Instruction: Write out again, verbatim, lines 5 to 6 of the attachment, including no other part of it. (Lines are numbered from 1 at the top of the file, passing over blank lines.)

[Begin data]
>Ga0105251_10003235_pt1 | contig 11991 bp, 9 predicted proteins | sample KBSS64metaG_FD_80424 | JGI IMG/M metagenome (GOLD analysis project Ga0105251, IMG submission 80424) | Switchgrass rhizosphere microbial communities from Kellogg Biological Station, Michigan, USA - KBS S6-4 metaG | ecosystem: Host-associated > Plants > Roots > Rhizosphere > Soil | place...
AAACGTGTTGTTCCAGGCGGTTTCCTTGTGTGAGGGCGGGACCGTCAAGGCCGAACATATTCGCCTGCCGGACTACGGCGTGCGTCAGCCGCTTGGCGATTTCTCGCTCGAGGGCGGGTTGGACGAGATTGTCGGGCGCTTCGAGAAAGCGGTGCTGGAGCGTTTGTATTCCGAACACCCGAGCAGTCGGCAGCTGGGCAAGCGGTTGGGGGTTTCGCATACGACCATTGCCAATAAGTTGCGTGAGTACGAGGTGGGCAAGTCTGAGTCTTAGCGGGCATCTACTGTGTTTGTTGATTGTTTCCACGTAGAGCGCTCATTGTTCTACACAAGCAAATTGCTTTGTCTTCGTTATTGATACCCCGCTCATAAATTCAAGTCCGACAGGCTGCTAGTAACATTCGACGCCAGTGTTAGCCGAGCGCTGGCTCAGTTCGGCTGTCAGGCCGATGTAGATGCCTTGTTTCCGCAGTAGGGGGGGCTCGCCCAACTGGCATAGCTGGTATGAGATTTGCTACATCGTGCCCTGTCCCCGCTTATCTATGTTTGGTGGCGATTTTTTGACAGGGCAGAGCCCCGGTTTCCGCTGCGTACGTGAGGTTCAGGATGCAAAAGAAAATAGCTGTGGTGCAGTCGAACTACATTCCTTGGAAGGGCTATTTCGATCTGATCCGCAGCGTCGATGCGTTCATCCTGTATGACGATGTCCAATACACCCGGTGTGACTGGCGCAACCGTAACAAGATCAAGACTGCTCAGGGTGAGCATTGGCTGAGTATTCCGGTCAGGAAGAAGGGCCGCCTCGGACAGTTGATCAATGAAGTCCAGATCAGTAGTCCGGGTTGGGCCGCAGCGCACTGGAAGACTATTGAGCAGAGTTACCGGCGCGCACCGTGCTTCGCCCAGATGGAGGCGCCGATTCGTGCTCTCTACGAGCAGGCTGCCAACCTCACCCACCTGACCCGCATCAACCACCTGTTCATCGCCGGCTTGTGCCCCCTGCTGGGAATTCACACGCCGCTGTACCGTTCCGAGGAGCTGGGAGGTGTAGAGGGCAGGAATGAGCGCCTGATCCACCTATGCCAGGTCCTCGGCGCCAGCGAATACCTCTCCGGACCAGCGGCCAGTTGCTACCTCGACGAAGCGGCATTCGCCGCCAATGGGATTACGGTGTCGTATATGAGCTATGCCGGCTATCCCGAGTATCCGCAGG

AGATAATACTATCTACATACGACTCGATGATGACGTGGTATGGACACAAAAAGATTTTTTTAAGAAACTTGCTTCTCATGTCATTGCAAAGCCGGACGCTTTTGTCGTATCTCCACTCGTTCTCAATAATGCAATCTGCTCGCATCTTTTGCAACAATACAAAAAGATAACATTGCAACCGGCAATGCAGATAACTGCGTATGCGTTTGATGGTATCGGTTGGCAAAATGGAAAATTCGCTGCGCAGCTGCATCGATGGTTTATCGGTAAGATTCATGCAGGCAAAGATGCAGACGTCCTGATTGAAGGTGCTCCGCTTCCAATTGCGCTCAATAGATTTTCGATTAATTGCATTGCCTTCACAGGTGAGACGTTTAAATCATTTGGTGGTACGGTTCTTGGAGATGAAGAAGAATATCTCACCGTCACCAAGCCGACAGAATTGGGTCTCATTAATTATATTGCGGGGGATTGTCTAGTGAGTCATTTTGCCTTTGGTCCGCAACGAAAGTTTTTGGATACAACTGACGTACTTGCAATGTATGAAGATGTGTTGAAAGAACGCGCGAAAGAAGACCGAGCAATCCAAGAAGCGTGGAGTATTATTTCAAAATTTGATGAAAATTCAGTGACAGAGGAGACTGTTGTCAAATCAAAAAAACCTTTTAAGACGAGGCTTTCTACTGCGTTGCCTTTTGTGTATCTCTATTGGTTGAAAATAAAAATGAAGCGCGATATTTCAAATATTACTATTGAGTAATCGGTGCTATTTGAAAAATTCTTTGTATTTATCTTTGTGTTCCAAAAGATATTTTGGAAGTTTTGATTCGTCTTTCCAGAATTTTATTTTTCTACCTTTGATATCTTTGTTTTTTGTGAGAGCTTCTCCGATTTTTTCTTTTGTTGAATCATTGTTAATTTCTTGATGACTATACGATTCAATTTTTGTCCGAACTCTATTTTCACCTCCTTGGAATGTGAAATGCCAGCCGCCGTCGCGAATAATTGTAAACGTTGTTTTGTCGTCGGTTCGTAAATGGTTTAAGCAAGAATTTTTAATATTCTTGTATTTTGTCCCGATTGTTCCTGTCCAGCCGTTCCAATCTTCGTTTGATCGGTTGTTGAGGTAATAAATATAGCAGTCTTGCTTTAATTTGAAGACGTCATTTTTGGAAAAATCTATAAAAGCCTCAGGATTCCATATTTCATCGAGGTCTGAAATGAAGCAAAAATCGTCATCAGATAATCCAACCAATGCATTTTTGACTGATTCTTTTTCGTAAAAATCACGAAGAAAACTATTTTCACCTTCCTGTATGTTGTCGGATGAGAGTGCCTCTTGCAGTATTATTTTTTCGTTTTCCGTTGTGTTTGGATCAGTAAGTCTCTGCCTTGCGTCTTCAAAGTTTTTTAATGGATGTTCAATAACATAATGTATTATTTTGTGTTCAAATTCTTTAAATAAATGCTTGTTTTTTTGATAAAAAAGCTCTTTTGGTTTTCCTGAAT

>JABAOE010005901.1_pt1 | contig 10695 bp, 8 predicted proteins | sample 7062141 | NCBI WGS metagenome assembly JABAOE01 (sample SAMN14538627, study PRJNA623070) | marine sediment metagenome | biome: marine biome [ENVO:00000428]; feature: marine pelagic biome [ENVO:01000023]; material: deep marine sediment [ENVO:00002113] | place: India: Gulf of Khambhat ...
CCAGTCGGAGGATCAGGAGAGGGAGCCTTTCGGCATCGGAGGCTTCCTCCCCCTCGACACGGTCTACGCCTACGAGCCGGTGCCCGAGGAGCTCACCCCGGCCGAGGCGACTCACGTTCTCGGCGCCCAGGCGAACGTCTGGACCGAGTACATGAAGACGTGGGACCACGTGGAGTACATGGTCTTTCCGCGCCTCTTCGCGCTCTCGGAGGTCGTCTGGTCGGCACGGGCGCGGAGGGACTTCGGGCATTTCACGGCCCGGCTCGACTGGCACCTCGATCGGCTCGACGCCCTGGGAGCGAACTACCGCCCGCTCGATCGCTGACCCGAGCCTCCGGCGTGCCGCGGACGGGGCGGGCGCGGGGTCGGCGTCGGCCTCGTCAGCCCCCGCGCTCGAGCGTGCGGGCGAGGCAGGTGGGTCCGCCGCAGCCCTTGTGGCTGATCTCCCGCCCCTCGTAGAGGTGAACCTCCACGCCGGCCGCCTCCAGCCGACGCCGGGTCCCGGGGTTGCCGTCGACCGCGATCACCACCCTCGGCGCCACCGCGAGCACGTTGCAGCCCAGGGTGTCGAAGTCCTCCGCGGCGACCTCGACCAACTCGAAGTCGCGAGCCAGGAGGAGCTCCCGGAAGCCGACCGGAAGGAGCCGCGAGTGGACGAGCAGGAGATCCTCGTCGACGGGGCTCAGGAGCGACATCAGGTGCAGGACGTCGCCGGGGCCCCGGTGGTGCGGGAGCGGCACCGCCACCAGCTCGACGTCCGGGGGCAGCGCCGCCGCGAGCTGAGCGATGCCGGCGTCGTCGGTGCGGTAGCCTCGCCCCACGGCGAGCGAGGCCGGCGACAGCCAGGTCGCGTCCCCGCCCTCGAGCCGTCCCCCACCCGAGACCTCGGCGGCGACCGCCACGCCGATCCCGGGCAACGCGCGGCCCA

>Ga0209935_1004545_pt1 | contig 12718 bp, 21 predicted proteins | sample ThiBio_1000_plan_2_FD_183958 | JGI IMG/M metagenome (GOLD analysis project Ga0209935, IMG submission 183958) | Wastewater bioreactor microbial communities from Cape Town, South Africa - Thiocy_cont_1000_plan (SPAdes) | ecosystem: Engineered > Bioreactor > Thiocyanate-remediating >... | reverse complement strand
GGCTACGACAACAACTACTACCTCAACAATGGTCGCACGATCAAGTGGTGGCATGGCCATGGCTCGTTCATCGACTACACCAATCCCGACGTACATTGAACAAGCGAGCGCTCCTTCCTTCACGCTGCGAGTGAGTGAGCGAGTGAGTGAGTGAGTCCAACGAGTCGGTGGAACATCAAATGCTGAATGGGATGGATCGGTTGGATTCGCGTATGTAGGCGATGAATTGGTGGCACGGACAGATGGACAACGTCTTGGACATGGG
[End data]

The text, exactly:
CCAGTCGGAGGATCAGGAGAGGGAGCCTTTCGGCATCGGAGGCTTCCTCCCCCTCGACACGGTCTACGCCTACGAGCCGGTGCCCGAGGAGCTCACCCCGGCCGAGGCGACTCACGTTCTCGGCGCCCAGGCGAACGTCTGGACCGAGTACATGAAGACGTGGGACCACGTGGAGTACATGGTCTTTCCGCGCCTCTTCGCGCTCTCGGAGGTCGTCTGGTCGGCACGGGCGCGGAGGGACTTCGGGCATTTCACGGCCCGGCTCGACTGGCACCTCGATCGGCTCGACGCCCTGGGAGCGAACTACCGCCCGCTCGATCGCTGACCCGAGCCTCCGGCGTGCCGCGGACGGGGCGGGCGCGGGGTCGGCGTCGGCCTCGTCAGCCCCCGCGCTCGAGCGTGCGGGCGAGGCAGGTGGGTCCGCCGCAGCCCTTGTGGCTGATCTCCCGCCCCTCGTAGAGGTGAACCTCCACGCCGGCCGCCTCCAGCCGACGCCGGGTCCCGGGGTTGCCGTCGACCGCGATCACCACCCTCGGCGCCACCGCGAGCACGTTGCAGCCCAGGGTGTCGAAGTCCTCCGCGGCGACCTCGACCAACTCGAAGTCGCGAGCCAGGAGGAGCTCCCGGAAGCCGACCGGAAGGAGCCGCGAGTGGACGAGCAGGAGATCCTCGTCGACGGGGCTCAGGAGCGACATCAGGTGCAGGACGTCGCCGGGGCCCCGGTGGTGCGGGAGCGGCACCGCCACCAGCTCGACGTCCGGGGGCAGCGCCGCCGCGAGCTGAGCGATGCCGGCGTCGTCGGTGCGGTAGCCTCGCCCCACGGCGAGCGAGGCCGGCGACAGCCAGGTCGCGTCCCCGCCCTCGAGCCGTCCCCCACCCGAGACCTCGGCGGCGACCGCCACGCCGATCCCGGGCAACGCGCGGCCCA

>Ga0209935_1004545_pt1 | contig 12718 bp, 21 predicted proteins | sample ThiBio_1000_plan_2_FD_183958 | JGI IMG/M metagenome (GOLD analysis project Ga0209935, IMG submission 183958) | Wastewater bioreactor microbial communities from Cape Town, South Africa - Thiocy_cont_1000_plan (SPAdes) | ecosystem: Engineered > Bioreactor > Thiocyanate-remediating >... | reverse complement strand